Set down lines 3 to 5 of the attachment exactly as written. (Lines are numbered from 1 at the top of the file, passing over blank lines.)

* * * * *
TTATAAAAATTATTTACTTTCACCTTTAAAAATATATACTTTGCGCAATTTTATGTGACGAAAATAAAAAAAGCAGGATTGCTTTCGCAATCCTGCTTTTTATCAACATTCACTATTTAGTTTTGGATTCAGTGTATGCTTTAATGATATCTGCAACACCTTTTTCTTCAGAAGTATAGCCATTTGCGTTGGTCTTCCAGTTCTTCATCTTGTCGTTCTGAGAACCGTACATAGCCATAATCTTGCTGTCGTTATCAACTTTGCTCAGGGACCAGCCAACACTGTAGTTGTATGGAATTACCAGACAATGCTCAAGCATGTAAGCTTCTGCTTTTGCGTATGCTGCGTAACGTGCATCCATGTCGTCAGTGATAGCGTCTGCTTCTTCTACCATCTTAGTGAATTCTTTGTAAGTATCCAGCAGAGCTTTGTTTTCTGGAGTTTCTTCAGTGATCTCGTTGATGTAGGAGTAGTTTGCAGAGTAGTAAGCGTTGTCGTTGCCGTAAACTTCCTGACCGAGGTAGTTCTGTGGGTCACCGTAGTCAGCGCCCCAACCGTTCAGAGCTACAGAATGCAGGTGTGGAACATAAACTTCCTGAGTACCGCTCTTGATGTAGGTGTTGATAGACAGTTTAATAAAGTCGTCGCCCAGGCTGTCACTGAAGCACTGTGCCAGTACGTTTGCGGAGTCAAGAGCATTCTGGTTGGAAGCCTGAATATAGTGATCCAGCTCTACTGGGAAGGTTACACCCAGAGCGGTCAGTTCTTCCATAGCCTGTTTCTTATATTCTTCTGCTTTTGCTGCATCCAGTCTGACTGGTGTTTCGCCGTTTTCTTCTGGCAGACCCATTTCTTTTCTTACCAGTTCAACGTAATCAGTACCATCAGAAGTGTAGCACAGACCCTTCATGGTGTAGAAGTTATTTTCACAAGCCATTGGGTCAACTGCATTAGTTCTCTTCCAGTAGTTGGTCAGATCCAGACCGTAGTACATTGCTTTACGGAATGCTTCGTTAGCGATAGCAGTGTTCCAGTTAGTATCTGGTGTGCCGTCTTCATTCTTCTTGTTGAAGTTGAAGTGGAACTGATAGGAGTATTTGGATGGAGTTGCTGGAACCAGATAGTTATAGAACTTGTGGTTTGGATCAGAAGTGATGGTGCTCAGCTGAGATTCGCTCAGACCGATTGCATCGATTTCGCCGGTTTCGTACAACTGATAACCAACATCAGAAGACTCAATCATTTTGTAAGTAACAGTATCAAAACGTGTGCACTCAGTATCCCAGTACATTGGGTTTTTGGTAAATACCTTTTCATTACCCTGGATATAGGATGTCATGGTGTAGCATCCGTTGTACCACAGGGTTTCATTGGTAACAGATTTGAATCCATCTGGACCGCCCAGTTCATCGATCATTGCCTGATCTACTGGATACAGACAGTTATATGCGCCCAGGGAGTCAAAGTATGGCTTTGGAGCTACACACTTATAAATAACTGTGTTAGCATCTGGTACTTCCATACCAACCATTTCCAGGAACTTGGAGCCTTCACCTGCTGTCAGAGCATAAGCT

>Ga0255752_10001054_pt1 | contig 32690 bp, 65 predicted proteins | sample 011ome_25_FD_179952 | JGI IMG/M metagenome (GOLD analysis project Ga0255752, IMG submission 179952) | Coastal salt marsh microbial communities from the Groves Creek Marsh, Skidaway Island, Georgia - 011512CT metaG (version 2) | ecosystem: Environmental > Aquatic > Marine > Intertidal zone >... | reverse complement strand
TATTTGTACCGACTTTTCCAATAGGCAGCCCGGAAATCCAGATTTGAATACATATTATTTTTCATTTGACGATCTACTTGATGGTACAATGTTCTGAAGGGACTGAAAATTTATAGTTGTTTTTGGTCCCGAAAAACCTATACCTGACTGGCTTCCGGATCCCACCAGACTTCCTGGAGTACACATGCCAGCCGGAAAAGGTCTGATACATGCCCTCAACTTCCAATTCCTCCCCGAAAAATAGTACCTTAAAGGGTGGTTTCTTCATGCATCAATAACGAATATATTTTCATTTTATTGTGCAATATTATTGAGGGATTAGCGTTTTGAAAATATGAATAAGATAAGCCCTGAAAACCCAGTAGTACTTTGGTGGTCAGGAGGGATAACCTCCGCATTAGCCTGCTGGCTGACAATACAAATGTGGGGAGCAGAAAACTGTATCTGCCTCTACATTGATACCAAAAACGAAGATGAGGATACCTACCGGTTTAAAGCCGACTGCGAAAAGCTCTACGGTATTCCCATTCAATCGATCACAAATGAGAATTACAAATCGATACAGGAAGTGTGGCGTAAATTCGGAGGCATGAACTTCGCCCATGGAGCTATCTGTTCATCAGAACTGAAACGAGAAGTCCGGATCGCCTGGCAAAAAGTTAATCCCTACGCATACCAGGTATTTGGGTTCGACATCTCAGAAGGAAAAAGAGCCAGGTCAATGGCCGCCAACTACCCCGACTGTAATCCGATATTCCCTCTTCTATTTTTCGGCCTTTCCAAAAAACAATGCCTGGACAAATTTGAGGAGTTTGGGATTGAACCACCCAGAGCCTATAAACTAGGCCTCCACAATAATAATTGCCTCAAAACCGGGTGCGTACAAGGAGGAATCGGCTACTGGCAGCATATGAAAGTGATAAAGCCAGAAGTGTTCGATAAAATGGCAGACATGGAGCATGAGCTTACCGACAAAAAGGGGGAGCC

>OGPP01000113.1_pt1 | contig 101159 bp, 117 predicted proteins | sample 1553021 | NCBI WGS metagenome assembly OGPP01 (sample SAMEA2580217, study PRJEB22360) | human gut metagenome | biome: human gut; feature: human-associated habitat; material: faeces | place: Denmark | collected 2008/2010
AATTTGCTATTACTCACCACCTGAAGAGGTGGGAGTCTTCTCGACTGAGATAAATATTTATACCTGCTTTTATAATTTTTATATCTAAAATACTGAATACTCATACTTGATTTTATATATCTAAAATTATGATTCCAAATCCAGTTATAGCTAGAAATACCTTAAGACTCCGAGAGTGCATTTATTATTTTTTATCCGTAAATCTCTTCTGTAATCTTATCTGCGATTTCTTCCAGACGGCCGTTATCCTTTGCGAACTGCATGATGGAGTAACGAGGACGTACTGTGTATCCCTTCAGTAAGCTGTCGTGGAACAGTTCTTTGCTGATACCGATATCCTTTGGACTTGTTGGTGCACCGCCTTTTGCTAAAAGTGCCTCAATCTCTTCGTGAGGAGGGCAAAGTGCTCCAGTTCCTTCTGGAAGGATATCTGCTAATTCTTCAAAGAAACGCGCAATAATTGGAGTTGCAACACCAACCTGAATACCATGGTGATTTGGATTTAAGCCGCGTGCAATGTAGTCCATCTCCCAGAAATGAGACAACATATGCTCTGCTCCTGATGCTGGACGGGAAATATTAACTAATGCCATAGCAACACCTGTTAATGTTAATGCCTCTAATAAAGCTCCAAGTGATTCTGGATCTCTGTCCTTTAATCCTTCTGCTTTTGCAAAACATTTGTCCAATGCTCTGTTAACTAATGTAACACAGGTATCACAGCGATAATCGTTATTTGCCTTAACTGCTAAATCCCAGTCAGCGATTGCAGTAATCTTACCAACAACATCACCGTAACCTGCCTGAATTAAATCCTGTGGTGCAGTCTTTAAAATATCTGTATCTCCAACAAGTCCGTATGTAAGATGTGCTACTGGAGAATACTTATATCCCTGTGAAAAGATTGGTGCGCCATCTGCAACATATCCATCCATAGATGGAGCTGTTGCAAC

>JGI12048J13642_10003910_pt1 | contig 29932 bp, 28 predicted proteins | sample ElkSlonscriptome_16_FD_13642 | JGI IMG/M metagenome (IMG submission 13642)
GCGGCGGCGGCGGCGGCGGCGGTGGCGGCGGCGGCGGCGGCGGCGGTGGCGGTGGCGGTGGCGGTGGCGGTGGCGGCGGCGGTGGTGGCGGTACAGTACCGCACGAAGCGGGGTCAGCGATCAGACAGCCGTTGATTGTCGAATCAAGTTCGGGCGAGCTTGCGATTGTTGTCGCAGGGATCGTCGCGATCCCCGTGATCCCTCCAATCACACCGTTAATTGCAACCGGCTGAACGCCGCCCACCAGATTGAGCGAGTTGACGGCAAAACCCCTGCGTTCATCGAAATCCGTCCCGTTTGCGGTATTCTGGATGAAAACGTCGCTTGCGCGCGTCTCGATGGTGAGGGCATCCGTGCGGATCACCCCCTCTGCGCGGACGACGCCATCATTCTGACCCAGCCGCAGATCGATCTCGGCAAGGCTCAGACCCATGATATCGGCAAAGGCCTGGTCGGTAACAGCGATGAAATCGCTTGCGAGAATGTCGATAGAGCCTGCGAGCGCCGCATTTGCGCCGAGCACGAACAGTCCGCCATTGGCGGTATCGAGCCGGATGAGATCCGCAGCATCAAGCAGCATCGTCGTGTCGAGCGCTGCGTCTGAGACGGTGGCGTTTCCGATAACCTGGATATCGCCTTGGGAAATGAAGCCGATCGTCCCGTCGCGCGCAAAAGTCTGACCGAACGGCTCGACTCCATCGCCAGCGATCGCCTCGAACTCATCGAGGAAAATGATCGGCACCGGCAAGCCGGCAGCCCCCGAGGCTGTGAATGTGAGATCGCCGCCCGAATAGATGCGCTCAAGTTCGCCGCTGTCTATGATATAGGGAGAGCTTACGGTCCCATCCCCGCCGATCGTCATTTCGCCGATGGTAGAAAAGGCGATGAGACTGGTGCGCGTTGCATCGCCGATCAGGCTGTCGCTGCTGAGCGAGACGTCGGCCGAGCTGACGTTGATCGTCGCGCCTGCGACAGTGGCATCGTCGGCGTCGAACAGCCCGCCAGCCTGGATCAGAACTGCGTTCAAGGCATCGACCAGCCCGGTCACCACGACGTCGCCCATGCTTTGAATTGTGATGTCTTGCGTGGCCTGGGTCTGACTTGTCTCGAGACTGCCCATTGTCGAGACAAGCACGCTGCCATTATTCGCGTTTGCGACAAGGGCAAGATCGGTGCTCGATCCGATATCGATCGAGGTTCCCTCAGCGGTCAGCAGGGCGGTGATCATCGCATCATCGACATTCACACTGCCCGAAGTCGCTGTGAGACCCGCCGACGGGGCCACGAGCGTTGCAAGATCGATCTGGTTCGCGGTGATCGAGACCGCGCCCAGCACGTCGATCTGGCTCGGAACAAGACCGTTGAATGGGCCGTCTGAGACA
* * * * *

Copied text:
TATTTGTACCGACTTTTCCAATAGGCAGCCCGGAAATCCAGATTTGAATACATATTATTTTTCATTTGACGATCTACTTGATGGTACAATGTTCTGAAGGGACTGAAAATTTATAGTTGTTTTTGGTCCCGAAAAACCTATACCTGACTGGCTTCCGGATCCCACCAGACTTCCTGGAGTACACATGCCAGCCGGAAAAGGTCTGATACATGCCCTCAACTTCCAATTCCTCCCCGAAAAATAGTACCTTAAAGGGTGGTTTCTTCATGCATCAATAACGAATATATTTTCATTTTATTGTGCAATATTATTGAGGGATTAGCGTTTTGAAAATATGAATAAGATAAGCCCTGAAAACCCAGTAGTACTTTGGTGGTCAGGAGGGATAACCTCCGCATTAGCCTGCTGGCTGACAATACAAATGTGGGGAGCAGAAAACTGTATCTGCCTCTACATTGATACCAAAAACGAAGATGAGGATACCTACCGGTTTAAAGCCGACTGCGAAAAGCTCTACGGTATTCCCATTCAATCGATCACAAATGAGAATTACAAATCGATACAGGAAGTGTGGCGTAAATTCGGAGGCATGAACTTCGCCCATGGAGCTATCTGTTCATCAGAACTGAAACGAGAAGTCCGGATCGCCTGGCAAAAAGTTAATCCCTACGCATACCAGGTATTTGGGTTCGACATCTCAGAAGGAAAAAGAGCCAGGTCAATGGCCGCCAACTACCCCGACTGTAATCCGATATTCCCTCTTCTATTTTTCGGCCTTTCCAAAAAACAATGCCTGGACAAATTTGAGGAGTTTGGGATTGAACCACCCAGAGCCTATAAACTAGGCCTCCACAATAATAATTGCCTCAAAACCGGGTGCGTACAAGGAGGAATCGGCTACTGGCAGCATATGAAAGTGATAAAGCCAGAAGTGTTCGATAAAATGGCAGACATGGAGCATGAGCTTACCGACAAAAAGGGGGAGCC

>OGPP01000113.1_pt1 | contig 101159 bp, 117 predicted proteins | sample 1553021 | NCBI WGS metagenome assembly OGPP01 (sample SAMEA2580217, study PRJEB22360) | human gut metagenome | biome: human gut; feature: human-associated habitat; material: faeces | place: Denmark | collected 2008/2010
AATTTGCTATTACTCACCACCTGAAGAGGTGGGAGTCTTCTCGACTGAGATAAATATTTATACCTGCTTTTATAATTTTTATATCTAAAATACTGAATACTCATACTTGATTTTATATATCTAAAATTATGATTCCAAATCCAGTTATAGCTAGAAATACCTTAAGACTCCGAGAGTGCATTTATTATTTTTTATCCGTAAATCTCTTCTGTAATCTTATCTGCGATTTCTTCCAGACGGCCGTTATCCTTTGCGAACTGCATGATGGAGTAACGAGGACGTACTGTGTATCCCTTCAGTAAGCTGTCGTGGAACAGTTCTTTGCTGATACCGATATCCTTTGGACTTGTTGGTGCACCGCCTTTTGCTAAAAGTGCCTCAATCTCTTCGTGAGGAGGGCAAAGTGCTCCAGTTCCTTCTGGAAGGATATCTGCTAATTCTTCAAAGAAACGCGCAATAATTGGAGTTGCAACACCAACCTGAATACCATGGTGATTTGGATTTAAGCCGCGTGCAATGTAGTCCATCTCCCAGAAATGAGACAACATATGCTCTGCTCCTGATGCTGGACGGGAAATATTAACTAATGCCATAGCAACACCTGTTAATGTTAATGCCTCTAATAAAGCTCCAAGTGATTCTGGATCTCTGTCCTTTAATCCTTCTGCTTTTGCAAAACATTTGTCCAATGCTCTGTTAACTAATGTAACACAGGTATCACAGCGATAATCGTTATTTGCCTTAACTGCTAAATCCCAGTCAGCGATTGCAGTAATCTTACCAACAACATCACCGTAACCTGCCTGAATTAAATCCTGTGGTGCAGTCTTTAAAATATCTGTATCTCCAACAAGTCCGTATGTAAGATGTGCTACTGGAGAATACTTATATCCCTGTGAAAAGATTGGTGCGCCATCTGCAACATATCCATCCATAGATGGAGCTGTTGCAAC